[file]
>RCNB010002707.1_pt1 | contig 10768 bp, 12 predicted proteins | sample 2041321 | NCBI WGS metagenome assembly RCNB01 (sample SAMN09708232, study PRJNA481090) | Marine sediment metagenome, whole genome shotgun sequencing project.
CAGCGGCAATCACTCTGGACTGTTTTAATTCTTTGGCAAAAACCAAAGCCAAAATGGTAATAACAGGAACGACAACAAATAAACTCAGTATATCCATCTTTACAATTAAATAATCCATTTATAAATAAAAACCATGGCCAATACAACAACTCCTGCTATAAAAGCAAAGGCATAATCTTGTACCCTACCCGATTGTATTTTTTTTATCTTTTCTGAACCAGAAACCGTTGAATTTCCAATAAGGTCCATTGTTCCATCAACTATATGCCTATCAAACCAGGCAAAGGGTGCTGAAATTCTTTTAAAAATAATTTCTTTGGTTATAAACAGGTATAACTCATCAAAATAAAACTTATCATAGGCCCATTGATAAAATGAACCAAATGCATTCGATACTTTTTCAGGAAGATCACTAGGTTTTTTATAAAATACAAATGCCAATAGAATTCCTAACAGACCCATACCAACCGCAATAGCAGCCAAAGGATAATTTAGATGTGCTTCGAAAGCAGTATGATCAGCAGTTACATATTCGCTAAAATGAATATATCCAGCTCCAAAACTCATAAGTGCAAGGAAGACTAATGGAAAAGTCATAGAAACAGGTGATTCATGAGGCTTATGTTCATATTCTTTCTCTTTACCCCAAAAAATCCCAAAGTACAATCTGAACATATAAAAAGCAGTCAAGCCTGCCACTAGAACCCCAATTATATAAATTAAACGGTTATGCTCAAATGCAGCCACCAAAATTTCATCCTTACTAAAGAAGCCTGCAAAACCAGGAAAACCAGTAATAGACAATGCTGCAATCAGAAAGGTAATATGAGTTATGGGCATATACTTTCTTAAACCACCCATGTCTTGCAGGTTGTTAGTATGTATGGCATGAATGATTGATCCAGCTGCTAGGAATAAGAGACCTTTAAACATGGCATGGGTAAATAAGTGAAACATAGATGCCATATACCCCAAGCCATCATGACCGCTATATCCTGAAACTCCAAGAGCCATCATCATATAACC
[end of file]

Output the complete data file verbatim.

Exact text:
>RCNB010002707.1_pt1 | contig 10768 bp, 12 predicted proteins | sample 2041321 | NCBI WGS metagenome assembly RCNB01 (sample SAMN09708232, study PRJNA481090) | Marine sediment metagenome, whole genome shotgun sequencing project.
CAGCGGCAATCACTCTGGACTGTTTTAATTCTTTGGCAAAAACCAAAGCCAAAATGGTAATAACAGGAACGACAACAAATAAACTCAGTATATCCATCTTTACAATTAAATAATCCATTTATAAATAAAAACCATGGCCAATACAACAACTCCTGCTATAAAAGCAAAGGCATAATCTTGTACCCTACCCGATTGTATTTTTTTTATCTTTTCTGAACCAGAAACCGTTGAATTTCCAATAAGGTCCATTGTTCCATCAACTATATGCCTATCAAACCAGGCAAAGGGTGCTGAAATTCTTTTAAAAATAATTTCTTTGGTTATAAACAGGTATAACTCATCAAAATAAAACTTATCATAGGCCCATTGATAAAATGAACCAAATGCATTCGATACTTTTTCAGGAAGATCACTAGGTTTTTTATAAAATACAAATGCCAATAGAATTCCTAACAGACCCATACCAACCGCAATAGCAGCCAAAGGATAATTTAGATGTGCTTCGAAAGCAGTATGATCAGCAGTTACATATTCGCTAAAATGAATATATCCAGCTCCAAAACTCATAAGTGCAAGGAAGACTAATGGAAAAGTCATAGAAACAGGTGATTCATGAGGCTTATGTTCATATTCTTTCTCTTTACCCCAAAAAATCCCAAAGTACAATCTGAACATATAAAAAGCAGTCAAGCCTGCCACTAGAACCCCAATTATATAAATTAAACGGTTATGCTCAAATGCAGCCACCAAAATTTCATCCTTACTAAAGAAGCCTGCAAAACCAGGAAAACCAGTAATAGACAATGCTGCAATCAGAAAGGTAATATGAGTTATGGGCATATACTTTCTTAAACCACCCATGTCTTGCAGGTTGTTAGTATGTATGGCATGAATGATTGATCCAGCTGCTAGGAATAAGAGACCTTTAAACATGGCATGGGTAAATAAGTGAAACATAGATGCCATATACCCCAAGCCATCATGACCGCTATATCCTGAAACTCCAAGAGCCATCATCATATAACC